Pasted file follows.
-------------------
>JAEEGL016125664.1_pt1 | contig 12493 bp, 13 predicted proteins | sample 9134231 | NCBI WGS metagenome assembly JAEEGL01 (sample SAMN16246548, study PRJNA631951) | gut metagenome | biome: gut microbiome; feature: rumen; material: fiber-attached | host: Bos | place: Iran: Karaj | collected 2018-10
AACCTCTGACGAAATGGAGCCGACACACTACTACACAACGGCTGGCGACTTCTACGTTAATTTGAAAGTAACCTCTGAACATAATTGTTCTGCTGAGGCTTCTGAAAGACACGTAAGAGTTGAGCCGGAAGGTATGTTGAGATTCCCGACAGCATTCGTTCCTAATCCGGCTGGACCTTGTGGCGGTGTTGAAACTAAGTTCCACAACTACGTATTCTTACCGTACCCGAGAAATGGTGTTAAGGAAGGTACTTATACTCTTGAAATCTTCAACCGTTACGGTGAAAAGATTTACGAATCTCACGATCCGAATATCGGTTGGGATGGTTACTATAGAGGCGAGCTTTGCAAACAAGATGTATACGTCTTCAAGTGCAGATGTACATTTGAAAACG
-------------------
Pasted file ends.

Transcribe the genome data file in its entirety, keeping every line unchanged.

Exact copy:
>JAEEGL016125664.1_pt1 | contig 12493 bp, 13 predicted proteins | sample 9134231 | NCBI WGS metagenome assembly JAEEGL01 (sample SAMN16246548, study PRJNA631951) | gut metagenome | biome: gut microbiome; feature: rumen; material: fiber-attached | host: Bos | place: Iran: Karaj | collected 2018-10
AACCTCTGACGAAATGGAGCCGACACACTACTACACAACGGCTGGCGACTTCTACGTTAATTTGAAAGTAACCTCTGAACATAATTGTTCTGCTGAGGCTTCTGAAAGACACGTAAGAGTTGAGCCGGAAGGTATGTTGAGATTCCCGACAGCATTCGTTCCTAATCCGGCTGGACCTTGTGGCGGTGTTGAAACTAAGTTCCACAACTACGTATTCTTACCGTACCCGAGAAATGGTGTTAAGGAAGGTACTTATACTCTTGAAATCTTCAACCGTTACGGTGAAAAGATTTACGAATCTCACGATCCGAATATCGGTTGGGATGGTTACTATAGAGGCGAGCTTTGCAAACAAGATGTATACGTCTTCAAGTGCAGATGTACATTTGAAAACG